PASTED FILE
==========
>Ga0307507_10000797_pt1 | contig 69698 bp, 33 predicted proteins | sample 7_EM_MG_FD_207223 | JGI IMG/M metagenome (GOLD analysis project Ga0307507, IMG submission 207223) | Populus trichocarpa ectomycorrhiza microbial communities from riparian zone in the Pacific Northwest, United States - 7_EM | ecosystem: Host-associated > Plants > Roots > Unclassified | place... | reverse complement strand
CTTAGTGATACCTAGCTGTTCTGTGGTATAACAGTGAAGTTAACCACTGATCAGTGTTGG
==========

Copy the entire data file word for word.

>Ga0307507_10000797_pt1 | contig 69698 bp, 33 predicted proteins | sample 7_EM_MG_FD_207223 | JGI IMG/M metagenome (GOLD analysis project Ga0307507, IMG submission 207223) | Populus trichocarpa ectomycorrhiza microbial communities from riparian zone in the Pacific Northwest, United States - 7_EM | ecosystem: Host-associated > Plants > Roots > Unclassified | place... | reverse complement strand
CTTAGTGATACCTAGCTGTTCTGTGGTATAACAGTGAAGTTAACCACTGATCAGTGTTGG